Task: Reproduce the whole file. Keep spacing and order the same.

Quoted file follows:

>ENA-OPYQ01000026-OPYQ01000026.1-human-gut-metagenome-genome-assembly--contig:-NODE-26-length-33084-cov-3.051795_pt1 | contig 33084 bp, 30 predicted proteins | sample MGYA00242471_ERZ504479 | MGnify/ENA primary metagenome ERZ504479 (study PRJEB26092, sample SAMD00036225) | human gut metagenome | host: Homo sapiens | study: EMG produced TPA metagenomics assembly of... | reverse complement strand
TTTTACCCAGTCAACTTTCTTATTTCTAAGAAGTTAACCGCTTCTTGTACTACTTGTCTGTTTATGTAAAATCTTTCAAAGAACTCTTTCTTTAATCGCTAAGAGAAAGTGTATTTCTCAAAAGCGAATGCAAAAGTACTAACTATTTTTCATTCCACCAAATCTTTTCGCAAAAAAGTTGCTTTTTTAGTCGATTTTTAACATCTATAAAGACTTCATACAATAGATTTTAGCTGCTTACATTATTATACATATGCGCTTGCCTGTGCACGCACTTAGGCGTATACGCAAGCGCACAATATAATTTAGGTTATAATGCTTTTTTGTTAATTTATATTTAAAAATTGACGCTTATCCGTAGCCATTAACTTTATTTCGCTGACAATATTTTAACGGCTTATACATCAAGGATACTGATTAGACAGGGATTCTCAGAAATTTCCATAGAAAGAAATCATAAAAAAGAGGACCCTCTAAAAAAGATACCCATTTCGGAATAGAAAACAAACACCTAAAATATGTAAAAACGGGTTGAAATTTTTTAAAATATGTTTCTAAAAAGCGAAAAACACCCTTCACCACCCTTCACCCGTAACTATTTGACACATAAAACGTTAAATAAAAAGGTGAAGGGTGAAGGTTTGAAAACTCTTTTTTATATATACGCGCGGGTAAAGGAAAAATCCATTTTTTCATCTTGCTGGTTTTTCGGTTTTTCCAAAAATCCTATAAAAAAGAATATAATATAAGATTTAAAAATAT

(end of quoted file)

>ENA-OPYQ01000026-OPYQ01000026.1-human-gut-metagenome-genome-assembly--contig:-NODE-26-length-33084-cov-3.051795_pt1 | contig 33084 bp, 30 predicted proteins | sample MGYA00242471_ERZ504479 | MGnify/ENA primary metagenome ERZ504479 (study PRJEB26092, sample SAMD00036225) | human gut metagenome | host: Homo sapiens | study: EMG produced TPA metagenomics assembly of... | reverse complement strand
TTTTACCCAGTCAACTTTCTTATTTCTAAGAAGTTAACCGCTTCTTGTACTACTTGTCTGTTTATGTAAAATCTTTCAAAGAACTCTTTCTTTAATCGCTAAGAGAAAGTGTATTTCTCAAAAGCGAATGCAAAAGTACTAACTATTTTTCATTCCACCAAATCTTTTCGCAAAAAAGTTGCTTTTTTAGTCGATTTTTAACATCTATAAAGACTTCATACAATAGATTTTAGCTGCTTACATTATTATACATATGCGCTTGCCTGTGCACGCACTTAGGCGTATACGCAAGCGCACAATATAATTTAGGTTATAATGCTTTTTTGTTAATTTATATTTAAAAATTGACGCTTATCCGTAGCCATTAACTTTATTTCGCTGACAATATTTTAACGGCTTATACATCAAGGATACTGATTAGACAGGGATTCTCAGAAATTTCCATAGAAAGAAATCATAAAAAAGAGGACCCTCTAAAAAAGATACCCATTTCGGAATAGAAAACAAACACCTAAAATATGTAAAAACGGGTTGAAATTTTTTAAAATATGTTTCTAAAAAGCGAAAAACACCCTTCACCACCCTTCACCCGTAACTATTTGACACATAAAACGTTAAATAAAAAGGTGAAGGGTGAAGGTTTGAAAACTCTTTTTTATATATACGCGCGGGTAAAGGAAAAATCCATTTTTTCATCTTGCTGGTTTTTCGGTTTTTCCAAAAATCCTATAAAAAAGAATATAATATAAGATTTAAAAATAT